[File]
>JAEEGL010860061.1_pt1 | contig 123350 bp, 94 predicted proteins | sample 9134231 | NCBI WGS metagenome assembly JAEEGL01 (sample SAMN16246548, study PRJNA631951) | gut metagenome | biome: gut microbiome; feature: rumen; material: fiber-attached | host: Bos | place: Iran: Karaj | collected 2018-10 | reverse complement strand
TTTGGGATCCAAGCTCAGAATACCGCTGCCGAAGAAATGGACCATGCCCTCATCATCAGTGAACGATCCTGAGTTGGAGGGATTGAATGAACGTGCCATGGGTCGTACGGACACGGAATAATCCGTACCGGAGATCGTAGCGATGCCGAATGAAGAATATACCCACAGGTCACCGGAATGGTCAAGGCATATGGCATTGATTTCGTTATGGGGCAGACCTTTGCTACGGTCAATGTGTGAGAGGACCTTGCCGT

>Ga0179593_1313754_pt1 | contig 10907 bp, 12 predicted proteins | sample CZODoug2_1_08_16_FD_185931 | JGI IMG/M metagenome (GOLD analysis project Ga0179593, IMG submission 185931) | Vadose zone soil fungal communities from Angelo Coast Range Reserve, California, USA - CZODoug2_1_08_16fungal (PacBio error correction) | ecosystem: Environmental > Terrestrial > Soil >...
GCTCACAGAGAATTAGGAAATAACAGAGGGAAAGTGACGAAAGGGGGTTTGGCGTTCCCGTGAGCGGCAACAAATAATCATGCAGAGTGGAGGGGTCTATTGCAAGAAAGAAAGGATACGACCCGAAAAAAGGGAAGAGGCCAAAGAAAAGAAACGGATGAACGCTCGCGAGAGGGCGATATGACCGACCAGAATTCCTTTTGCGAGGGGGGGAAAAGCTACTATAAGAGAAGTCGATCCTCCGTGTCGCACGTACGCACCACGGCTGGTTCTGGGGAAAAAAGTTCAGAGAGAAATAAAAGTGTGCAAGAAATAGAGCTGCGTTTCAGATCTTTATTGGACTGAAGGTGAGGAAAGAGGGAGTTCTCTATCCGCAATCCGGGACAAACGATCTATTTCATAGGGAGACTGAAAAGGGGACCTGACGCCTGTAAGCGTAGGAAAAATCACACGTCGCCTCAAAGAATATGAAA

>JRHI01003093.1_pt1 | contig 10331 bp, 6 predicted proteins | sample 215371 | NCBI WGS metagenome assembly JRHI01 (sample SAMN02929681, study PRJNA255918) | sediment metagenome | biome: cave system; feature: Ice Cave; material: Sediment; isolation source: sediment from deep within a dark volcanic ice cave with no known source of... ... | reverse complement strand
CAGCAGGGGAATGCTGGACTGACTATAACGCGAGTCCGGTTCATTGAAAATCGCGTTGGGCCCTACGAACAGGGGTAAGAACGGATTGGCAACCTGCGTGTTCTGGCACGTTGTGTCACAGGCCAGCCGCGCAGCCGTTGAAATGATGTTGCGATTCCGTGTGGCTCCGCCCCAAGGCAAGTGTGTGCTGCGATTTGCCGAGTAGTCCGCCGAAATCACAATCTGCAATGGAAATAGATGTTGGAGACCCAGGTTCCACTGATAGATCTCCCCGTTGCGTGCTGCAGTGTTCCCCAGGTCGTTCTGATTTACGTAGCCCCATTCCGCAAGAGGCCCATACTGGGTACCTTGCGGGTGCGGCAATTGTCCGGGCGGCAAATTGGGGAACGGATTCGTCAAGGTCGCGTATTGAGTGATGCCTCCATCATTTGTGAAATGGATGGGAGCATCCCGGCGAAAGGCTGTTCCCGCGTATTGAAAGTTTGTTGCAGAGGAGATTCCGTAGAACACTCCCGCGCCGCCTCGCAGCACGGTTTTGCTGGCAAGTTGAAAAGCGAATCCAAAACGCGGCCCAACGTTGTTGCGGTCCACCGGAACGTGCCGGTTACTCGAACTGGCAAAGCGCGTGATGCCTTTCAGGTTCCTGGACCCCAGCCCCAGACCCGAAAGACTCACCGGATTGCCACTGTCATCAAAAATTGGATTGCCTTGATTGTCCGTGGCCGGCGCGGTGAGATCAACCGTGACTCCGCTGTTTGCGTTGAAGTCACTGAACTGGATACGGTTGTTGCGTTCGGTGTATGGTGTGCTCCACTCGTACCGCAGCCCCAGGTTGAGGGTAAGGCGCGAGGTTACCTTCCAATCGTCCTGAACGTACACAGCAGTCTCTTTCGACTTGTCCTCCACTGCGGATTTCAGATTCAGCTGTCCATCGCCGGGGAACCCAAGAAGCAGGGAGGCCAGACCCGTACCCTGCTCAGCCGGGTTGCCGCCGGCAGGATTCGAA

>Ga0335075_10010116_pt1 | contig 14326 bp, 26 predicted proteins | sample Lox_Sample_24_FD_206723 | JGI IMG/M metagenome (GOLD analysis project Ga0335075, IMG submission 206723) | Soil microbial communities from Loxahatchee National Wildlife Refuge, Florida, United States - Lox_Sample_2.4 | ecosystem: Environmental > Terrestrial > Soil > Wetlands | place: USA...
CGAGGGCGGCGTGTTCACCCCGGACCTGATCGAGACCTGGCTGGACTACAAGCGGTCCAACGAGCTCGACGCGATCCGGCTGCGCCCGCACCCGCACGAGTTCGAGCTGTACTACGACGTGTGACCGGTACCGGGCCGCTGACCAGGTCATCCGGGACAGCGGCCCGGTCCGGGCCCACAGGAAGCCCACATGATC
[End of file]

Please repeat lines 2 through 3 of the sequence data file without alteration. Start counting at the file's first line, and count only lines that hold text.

TTTGGGATCCAAGCTCAGAATACCGCTGCCGAAGAAATGGACCATGCCCTCATCATCAGTGAACGATCCTGAGTTGGAGGGATTGAATGAACGTGCCATGGGTCGTACGGACACGGAATAATCCGTACCGGAGATCGTAGCGATGCCGAATGAAGAATATACCCACAGGTCACCGGAATGGTCAAGGCATATGGCATTGATTTCGTTATGGGGCAGACCTTTGCTACGGTCAATGTGTGAGAGGACCTTGCCGT

>Ga0179593_1313754_pt1 | contig 10907 bp, 12 predicted proteins | sample CZODoug2_1_08_16_FD_185931 | JGI IMG/M metagenome (GOLD analysis project Ga0179593, IMG submission 185931) | Vadose zone soil fungal communities from Angelo Coast Range Reserve, California, USA - CZODoug2_1_08_16fungal (PacBio error correction) | ecosystem: Environmental > Terrestrial > Soil >...